This application is related to and claims priority from the Provisional U.S. Patent Application Ser. No. 60/893,087, filed Mar. 5, 2007, entitled “Detection of Thin Line for Selective Sensitivity During Reticle Inspection,” which is incorporated herein by reference for all purposes.

FIELD

The subject matter described herein generally relates to reticle inspection. In one embodiment, techniques described herein may detect thin line (e.g., sub-resolution assist features (SRAF)) for selectivity during reticle inspection.

BACKGROUND

When manufacturing integrated circuit devices, one or more photomasks or reticles may be used. Generally a photomask may be an opaque plate with transparencies that allow light to shine through a defined pattern. The patterns in the photomask may define the patterns found in an integrated circuit device. If there are defects in the pattern, the integrated circuit device may not function properly. In order to find defects in the pattern it is important that the inspection tool be able to distinguish between significant defects and insignificant defects.

BRIEF DESCRIPTION OF THE DRAWINGS

The accompanying drawings are included to provide further understanding of embodiments of the invention, illustrate various embodiments of the invention, and together with the description serve to explain the principles and operation of the invention. In the figures, the left-most digit(s) of a reference number identifies the figure in which the reference number first appears. The use of the same reference numbers in different figures indicates similar or identical items.

FIG. 1 illustrates a flow diagram of a method to detect thin lines, according to an embodiment.

FIG. 2 illustrates a block diagram of computer system that may be utilized in various embodiments of the invention.

FIG. 3 illustrates a block diagram of an inspection system that may be utilized in various embodiments of the invention.

DETAILED DESCRIPTION

In the following description, numerous specific details are set forth in order to provide a thorough understanding of embodiments of the invention. Embodiments of the invention may be practiced without some or all of these specific details. In other instances, well known process operations have not been described in detail in order not to unnecessarily obscure embodiments of the invention.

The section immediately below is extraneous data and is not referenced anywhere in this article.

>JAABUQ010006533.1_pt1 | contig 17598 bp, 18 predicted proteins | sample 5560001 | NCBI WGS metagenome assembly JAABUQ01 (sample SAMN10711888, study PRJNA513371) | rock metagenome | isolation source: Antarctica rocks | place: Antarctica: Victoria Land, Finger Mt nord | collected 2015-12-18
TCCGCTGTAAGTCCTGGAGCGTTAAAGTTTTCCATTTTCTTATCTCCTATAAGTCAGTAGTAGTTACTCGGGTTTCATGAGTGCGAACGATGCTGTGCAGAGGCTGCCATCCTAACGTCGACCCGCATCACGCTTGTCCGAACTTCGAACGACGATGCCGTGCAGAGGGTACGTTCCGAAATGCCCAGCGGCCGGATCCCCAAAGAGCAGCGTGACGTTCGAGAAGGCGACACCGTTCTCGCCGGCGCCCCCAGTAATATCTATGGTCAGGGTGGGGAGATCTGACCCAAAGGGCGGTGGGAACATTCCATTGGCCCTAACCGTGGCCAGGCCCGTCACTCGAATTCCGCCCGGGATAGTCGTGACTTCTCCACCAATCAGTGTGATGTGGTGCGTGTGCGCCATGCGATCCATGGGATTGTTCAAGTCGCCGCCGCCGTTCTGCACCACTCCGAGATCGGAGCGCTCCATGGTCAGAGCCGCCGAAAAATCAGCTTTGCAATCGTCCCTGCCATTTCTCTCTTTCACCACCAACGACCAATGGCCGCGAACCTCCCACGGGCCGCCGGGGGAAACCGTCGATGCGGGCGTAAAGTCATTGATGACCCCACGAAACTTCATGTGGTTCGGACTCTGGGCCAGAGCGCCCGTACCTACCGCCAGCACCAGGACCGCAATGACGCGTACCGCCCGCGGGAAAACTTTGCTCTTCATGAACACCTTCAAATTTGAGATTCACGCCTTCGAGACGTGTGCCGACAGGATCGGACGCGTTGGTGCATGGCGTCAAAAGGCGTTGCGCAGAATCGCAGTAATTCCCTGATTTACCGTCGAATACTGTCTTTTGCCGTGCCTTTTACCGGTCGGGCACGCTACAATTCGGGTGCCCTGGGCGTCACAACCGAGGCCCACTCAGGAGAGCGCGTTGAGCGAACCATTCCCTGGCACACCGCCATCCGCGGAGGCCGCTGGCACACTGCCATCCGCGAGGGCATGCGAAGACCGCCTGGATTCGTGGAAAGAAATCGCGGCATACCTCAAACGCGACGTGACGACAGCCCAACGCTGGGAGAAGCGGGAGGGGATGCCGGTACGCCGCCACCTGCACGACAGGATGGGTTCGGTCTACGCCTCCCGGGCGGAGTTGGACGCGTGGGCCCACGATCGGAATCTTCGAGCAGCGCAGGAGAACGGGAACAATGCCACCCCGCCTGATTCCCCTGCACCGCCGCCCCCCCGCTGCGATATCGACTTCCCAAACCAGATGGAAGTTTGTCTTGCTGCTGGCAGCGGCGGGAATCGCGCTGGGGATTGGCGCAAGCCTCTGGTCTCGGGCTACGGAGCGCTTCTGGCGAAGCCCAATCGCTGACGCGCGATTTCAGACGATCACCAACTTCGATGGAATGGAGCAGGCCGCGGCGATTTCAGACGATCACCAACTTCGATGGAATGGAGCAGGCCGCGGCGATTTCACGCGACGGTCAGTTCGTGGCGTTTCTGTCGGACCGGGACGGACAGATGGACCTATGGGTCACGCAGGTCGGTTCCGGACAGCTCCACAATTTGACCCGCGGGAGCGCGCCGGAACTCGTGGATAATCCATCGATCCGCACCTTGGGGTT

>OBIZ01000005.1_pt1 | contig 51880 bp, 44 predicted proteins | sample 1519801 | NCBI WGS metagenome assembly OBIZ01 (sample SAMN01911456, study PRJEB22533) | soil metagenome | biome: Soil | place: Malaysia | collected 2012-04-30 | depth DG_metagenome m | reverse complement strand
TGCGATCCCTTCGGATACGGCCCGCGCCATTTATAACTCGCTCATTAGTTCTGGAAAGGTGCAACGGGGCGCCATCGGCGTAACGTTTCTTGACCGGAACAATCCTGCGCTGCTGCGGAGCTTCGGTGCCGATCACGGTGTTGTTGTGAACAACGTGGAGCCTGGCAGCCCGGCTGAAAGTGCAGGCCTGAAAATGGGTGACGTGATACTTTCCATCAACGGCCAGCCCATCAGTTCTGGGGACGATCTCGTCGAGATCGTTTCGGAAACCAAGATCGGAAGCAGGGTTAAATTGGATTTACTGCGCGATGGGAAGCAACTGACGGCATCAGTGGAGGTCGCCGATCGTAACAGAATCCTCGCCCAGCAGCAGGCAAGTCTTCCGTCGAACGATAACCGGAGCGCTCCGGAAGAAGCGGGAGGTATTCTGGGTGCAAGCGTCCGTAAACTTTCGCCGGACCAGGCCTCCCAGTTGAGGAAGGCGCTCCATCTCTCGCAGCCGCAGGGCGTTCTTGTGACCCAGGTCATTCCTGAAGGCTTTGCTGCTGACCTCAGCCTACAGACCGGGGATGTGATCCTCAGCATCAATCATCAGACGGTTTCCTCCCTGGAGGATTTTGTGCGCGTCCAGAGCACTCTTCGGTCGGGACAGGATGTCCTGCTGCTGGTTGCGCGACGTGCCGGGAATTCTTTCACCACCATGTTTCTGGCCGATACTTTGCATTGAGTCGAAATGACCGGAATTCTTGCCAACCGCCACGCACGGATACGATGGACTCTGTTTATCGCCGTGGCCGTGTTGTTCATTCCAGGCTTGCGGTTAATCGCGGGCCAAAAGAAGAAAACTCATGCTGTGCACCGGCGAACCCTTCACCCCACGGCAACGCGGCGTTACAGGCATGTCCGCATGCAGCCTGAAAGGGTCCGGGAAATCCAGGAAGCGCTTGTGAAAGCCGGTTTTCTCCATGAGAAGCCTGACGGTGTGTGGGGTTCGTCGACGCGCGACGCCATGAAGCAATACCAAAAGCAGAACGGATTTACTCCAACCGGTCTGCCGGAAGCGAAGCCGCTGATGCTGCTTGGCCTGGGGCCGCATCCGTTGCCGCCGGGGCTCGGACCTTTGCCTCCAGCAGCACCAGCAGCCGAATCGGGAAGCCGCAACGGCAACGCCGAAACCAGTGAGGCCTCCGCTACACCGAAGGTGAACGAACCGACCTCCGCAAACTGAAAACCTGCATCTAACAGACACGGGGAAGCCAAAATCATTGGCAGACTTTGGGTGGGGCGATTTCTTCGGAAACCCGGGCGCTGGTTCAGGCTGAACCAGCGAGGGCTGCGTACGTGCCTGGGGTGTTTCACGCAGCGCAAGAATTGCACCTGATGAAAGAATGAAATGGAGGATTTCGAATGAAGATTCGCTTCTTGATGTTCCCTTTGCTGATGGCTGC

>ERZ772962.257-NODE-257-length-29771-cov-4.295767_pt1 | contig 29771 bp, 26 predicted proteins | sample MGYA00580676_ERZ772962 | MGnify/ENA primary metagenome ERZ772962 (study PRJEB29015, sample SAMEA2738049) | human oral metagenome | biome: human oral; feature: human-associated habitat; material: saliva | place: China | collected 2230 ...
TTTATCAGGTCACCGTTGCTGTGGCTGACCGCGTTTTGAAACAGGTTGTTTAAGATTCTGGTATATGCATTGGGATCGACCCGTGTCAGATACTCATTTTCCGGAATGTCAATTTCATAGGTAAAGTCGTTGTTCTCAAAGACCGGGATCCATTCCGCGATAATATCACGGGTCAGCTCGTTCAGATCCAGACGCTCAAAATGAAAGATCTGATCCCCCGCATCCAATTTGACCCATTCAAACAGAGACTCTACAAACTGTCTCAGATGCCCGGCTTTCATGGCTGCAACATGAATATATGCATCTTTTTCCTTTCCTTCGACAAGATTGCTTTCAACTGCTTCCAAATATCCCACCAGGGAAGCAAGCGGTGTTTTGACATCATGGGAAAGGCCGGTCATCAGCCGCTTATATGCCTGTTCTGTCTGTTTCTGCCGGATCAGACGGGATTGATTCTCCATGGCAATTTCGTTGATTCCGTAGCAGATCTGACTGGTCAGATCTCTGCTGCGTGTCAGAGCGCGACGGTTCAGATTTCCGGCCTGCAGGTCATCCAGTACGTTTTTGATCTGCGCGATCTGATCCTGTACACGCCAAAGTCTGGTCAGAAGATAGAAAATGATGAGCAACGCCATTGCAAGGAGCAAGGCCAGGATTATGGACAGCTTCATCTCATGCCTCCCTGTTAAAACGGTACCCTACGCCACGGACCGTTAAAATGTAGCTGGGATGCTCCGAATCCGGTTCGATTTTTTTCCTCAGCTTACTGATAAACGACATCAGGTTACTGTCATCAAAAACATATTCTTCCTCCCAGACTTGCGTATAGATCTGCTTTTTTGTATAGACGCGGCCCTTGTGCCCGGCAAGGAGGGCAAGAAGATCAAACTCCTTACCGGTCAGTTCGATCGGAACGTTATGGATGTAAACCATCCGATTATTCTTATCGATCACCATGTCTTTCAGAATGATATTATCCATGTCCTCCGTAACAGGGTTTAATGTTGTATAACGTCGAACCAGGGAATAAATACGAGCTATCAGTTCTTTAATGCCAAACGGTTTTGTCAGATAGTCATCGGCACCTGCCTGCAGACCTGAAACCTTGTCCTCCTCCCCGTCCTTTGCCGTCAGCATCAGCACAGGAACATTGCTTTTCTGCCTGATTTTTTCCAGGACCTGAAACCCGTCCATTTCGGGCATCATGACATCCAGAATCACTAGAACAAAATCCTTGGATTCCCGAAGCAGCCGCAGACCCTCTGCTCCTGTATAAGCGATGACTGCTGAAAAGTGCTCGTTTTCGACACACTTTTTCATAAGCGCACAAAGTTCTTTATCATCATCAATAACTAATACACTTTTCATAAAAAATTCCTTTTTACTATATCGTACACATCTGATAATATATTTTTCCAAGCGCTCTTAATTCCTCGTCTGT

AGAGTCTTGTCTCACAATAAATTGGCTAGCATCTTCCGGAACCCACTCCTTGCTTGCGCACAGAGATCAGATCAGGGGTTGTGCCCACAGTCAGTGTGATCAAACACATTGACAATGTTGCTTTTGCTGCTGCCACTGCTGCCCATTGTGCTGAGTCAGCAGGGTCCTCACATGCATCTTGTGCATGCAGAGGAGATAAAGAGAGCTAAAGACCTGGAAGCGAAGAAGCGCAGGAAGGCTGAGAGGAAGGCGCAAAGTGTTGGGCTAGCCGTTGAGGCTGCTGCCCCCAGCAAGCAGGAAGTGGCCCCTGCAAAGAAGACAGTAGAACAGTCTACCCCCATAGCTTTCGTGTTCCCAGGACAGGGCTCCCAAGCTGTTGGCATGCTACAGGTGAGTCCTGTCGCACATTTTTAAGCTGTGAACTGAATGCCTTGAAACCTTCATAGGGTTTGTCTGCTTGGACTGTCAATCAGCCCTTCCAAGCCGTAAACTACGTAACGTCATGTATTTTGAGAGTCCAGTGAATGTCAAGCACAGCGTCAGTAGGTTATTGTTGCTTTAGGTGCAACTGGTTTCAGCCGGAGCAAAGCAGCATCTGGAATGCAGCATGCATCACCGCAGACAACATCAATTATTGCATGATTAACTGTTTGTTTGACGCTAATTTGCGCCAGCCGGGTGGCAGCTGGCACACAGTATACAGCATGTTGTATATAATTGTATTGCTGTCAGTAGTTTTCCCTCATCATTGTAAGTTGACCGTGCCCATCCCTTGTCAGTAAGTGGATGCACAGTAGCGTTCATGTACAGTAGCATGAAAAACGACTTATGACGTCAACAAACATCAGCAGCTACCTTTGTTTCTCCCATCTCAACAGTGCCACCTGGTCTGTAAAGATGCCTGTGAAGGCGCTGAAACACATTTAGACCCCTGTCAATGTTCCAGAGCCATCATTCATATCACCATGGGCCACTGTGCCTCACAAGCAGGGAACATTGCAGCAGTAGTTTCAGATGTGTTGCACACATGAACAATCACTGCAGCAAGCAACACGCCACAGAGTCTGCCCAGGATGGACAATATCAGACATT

Also, reference in the specification to “one embodiment” or “an embodiment” means that a particular feature, structure, or characteristic described in connection with the embodiment is included in at least an implementation. The appearances of the phrase “in one embodiment” in various places in the specification may or may not be all referring to the same embodiment.

Some embodiments discussed herein may provide a mechanism for the detection of sub-resolution assist features (SRAF) or thin lines on a photomask (which may be also referred to herein more generally as a “mask” or “reticle”). This detection then may allow for selective sensitivity selection such that defects on the reticles may be detected.

In one embodiment, an algorithm may use the rate of change of pixel intensity in the SRAF neighborhood to test for SRAF presence. For smaller line width (LW) SRAF, the pixel intensity may reach the nominal background faster (as a function of distance) than one which has larger LW. This profile of the pixel intensity may be pre-computed for a given LW limit for SRAF (the SRAF geometries will have LW smaller than a given LW) in an embodiment. As this involves pre-compute a template of fall off of pixel intensity, this detection may be referred to as “template pixel” approach. For example, if the edge profile is E(x) defined as function of x, the spatial distance from the center of edge, then the profile of the SRAF of line width LW, S(x), may be expressed as:
S(x)=E(x+LW/2)−E(x−LW/2)

One may also compute the inverse of this function, which defines the offset from edge for a given pixel intensity, Offset(I):
Offset(I)=Inverse(S(x))

This pre-computed SRAF profile and the offset function may then be used to test if a particular test pixel for SRAF is showing the same kind (or faster) of pixel intensity drop-off as the LW specification. In an embodiment, this may be done by checking the pixel intensity at two points in radially opposite direction with the same spatial offset. These pixel intensity may have offset smaller (or equal) than the spatial offset for the two locations.

Furthermore, an embodiment of the algorithm may include preprocessing and/or post-processing stages where depending on inspection mode (e.g., Die:Die, Die:Database or contamination), additional processing of input optical image will be done.